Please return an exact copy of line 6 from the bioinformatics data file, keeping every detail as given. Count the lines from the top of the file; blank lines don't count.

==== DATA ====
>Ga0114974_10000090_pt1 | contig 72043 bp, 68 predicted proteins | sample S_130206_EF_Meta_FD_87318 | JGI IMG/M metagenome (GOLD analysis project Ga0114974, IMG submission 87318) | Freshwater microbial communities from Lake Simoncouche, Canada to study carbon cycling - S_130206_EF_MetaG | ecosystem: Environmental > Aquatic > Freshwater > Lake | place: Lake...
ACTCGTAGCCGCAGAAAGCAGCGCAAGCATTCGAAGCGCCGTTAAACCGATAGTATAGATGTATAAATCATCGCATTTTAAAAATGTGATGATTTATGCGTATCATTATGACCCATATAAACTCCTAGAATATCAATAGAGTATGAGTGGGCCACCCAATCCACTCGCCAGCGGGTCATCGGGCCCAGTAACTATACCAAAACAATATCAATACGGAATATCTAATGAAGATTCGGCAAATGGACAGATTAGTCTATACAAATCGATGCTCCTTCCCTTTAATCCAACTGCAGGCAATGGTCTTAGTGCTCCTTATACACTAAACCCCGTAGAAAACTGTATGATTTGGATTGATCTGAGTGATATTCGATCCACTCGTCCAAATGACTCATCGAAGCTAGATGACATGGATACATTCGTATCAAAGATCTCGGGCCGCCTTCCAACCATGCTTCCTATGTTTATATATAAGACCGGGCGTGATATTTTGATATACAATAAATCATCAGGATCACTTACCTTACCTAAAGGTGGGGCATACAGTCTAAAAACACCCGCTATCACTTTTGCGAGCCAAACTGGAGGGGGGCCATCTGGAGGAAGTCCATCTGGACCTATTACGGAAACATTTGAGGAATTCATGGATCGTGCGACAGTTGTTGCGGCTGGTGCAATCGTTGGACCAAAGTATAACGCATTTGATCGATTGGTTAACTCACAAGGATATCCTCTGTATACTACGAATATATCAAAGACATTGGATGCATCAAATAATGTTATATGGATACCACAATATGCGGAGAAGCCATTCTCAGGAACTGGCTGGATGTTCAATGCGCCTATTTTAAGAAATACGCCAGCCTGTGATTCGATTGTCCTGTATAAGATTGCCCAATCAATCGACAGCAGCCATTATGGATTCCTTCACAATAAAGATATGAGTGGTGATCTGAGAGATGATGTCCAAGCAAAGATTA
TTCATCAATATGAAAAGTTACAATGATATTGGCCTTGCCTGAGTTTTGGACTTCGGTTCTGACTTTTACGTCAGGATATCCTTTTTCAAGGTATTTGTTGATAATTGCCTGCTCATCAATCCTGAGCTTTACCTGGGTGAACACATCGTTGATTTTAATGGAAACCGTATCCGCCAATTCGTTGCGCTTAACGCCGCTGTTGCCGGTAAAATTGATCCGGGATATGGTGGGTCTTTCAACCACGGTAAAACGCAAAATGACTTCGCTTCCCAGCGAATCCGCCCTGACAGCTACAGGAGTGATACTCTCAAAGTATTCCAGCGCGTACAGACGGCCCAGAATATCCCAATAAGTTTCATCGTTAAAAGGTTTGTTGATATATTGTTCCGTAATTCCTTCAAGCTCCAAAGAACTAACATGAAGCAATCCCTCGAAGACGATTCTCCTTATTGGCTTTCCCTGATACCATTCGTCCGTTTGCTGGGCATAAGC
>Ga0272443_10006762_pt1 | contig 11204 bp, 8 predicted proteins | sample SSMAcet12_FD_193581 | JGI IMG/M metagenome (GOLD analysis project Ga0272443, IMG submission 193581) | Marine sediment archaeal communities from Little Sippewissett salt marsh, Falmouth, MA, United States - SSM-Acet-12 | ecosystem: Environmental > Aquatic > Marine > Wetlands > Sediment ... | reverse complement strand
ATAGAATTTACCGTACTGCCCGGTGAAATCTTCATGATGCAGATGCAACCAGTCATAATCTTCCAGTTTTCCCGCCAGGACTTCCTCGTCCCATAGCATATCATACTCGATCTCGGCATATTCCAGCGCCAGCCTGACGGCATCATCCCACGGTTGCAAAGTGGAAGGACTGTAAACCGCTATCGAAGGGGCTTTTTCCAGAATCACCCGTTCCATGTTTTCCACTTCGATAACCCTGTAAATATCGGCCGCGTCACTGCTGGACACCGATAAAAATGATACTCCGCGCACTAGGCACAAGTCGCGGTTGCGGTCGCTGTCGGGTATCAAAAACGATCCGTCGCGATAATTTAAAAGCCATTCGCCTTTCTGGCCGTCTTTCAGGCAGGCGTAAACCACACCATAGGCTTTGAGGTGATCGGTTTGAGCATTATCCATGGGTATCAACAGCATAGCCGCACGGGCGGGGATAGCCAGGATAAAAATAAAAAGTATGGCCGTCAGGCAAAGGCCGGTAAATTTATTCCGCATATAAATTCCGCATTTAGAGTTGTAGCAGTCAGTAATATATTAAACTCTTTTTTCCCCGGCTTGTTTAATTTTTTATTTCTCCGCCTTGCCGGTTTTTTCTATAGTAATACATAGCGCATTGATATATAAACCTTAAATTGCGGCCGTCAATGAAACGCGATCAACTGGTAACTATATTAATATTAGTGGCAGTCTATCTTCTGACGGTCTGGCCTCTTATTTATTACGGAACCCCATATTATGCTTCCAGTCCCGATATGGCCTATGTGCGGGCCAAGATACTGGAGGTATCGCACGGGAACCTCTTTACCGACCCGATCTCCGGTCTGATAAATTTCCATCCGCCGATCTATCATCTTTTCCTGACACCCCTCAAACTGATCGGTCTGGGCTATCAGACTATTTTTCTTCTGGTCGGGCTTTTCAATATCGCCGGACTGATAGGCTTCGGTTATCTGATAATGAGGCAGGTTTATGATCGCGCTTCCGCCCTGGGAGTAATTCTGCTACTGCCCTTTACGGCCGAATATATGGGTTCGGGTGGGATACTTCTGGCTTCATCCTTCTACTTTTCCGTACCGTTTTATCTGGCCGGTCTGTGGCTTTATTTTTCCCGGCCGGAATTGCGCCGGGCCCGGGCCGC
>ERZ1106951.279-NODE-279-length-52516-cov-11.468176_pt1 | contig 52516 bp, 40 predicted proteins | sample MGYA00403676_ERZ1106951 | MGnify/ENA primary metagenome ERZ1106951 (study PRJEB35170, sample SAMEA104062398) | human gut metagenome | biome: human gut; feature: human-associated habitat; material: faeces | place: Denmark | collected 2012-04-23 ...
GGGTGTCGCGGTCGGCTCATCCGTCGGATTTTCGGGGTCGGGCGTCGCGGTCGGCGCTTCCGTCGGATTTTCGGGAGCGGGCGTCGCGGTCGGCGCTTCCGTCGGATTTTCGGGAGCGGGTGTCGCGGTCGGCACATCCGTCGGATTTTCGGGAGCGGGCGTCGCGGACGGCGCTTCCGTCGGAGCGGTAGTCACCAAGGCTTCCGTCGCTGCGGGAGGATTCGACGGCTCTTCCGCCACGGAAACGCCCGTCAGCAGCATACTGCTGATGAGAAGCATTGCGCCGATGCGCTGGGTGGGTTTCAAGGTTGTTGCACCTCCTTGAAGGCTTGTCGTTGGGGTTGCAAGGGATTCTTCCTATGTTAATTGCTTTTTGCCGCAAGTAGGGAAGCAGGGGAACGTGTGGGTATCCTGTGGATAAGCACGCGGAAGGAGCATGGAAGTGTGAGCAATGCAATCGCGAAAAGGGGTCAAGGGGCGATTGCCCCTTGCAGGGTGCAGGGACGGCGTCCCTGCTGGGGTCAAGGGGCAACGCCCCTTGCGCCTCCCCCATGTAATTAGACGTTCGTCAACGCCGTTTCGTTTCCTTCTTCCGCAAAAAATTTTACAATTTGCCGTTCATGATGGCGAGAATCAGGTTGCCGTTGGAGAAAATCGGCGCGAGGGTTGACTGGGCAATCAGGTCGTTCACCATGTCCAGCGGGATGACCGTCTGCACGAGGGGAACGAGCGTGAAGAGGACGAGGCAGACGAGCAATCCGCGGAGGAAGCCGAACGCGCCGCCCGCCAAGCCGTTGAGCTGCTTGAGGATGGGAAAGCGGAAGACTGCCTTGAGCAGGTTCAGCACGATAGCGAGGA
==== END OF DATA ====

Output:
>ERZ1106951.279-NODE-279-length-52516-cov-11.468176_pt1 | contig 52516 bp, 40 predicted proteins | sample MGYA00403676_ERZ1106951 | MGnify/ENA primary metagenome ERZ1106951 (study PRJEB35170, sample SAMEA104062398) | human gut metagenome | biome: human gut; feature: human-associated habitat; material: faeces | place: Denmark | collected 2012-04-23 ...